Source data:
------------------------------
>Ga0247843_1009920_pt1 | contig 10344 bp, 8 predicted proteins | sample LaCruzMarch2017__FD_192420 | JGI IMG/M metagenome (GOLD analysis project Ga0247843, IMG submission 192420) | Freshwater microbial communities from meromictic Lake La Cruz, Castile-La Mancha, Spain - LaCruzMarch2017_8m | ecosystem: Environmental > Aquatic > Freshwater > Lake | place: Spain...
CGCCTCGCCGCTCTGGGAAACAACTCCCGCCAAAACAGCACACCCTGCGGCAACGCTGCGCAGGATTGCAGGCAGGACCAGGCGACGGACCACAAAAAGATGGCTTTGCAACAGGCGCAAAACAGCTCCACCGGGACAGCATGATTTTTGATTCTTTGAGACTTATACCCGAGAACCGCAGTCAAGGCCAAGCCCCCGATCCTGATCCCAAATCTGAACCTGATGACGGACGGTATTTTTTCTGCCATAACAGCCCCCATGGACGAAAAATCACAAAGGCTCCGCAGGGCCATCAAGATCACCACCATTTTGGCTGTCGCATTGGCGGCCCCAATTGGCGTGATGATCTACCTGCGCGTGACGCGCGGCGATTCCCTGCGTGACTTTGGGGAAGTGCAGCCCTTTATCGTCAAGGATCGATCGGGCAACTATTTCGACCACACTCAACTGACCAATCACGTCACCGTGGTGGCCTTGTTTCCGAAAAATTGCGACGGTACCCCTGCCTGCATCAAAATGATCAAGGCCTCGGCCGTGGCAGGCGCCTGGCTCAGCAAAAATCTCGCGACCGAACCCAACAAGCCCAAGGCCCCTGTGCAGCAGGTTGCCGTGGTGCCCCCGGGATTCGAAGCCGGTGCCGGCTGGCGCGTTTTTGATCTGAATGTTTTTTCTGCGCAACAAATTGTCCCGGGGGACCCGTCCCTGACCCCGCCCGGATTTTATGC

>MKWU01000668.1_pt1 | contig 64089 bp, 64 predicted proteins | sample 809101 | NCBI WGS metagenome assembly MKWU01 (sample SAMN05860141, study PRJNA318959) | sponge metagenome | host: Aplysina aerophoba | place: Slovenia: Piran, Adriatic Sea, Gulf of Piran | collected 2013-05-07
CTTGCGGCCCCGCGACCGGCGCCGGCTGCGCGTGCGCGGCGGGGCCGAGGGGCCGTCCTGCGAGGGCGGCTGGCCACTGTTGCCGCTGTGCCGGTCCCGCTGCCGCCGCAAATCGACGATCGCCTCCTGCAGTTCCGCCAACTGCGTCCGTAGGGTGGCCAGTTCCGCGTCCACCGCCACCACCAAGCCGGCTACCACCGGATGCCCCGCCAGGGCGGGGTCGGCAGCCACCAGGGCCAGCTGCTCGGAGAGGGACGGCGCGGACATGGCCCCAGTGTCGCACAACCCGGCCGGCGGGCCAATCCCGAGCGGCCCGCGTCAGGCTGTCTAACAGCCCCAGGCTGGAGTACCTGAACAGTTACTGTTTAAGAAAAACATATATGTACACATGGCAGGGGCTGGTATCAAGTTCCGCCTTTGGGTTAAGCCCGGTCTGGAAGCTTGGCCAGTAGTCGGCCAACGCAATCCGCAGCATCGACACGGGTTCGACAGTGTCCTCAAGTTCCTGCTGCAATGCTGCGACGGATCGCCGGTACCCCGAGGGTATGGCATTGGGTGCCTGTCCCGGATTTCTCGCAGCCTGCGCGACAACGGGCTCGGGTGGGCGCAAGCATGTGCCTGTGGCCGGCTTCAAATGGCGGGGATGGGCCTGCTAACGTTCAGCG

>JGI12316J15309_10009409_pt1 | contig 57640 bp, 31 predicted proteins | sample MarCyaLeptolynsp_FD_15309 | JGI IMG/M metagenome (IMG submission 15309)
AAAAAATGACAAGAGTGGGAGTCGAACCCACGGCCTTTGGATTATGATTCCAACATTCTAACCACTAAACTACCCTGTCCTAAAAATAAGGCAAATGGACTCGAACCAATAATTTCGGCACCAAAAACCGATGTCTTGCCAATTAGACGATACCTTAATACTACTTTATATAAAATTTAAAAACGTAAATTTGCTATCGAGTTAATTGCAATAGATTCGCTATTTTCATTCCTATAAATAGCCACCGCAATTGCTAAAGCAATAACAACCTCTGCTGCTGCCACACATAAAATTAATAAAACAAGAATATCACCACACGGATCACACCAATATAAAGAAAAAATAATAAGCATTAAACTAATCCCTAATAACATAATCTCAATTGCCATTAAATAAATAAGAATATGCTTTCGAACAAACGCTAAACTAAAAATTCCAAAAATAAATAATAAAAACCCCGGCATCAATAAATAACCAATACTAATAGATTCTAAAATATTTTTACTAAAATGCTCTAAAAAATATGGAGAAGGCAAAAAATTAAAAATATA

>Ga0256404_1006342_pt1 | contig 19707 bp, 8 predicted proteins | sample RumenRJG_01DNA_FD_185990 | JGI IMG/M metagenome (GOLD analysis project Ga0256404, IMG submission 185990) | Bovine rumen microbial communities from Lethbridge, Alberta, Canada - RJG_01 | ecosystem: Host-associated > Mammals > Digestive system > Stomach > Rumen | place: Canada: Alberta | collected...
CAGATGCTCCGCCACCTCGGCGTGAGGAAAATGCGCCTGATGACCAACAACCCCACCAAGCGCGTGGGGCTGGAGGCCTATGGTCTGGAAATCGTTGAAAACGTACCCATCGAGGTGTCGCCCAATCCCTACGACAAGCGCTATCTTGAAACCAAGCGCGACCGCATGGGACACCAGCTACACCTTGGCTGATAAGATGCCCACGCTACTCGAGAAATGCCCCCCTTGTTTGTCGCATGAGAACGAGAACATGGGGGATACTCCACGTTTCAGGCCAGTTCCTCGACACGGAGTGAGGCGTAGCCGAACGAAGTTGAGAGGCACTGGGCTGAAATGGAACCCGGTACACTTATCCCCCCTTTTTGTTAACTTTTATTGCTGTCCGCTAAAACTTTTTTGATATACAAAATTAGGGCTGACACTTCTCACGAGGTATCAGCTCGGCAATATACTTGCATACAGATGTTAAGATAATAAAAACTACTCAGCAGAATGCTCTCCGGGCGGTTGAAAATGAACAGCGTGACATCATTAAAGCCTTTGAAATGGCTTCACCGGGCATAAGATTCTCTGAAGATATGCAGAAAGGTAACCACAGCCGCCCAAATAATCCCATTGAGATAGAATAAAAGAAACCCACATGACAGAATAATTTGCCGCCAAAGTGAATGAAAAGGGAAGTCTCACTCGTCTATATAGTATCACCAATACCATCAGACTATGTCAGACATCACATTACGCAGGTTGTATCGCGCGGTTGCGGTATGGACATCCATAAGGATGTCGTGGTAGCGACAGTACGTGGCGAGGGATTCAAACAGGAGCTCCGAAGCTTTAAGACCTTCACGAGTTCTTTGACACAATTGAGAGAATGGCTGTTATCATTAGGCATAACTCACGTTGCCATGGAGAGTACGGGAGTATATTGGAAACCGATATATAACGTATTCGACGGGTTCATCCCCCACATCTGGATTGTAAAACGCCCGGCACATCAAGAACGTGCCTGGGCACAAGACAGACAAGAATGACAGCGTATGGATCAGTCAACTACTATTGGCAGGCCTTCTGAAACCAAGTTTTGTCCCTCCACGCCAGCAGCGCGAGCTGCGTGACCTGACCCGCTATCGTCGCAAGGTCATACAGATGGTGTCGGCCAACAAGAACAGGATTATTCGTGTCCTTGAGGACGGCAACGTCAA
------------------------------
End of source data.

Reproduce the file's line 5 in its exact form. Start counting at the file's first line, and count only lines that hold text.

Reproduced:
>JGI12316J15309_10009409_pt1 | contig 57640 bp, 31 predicted proteins | sample MarCyaLeptolynsp_FD_15309 | JGI IMG/M metagenome (IMG submission 15309)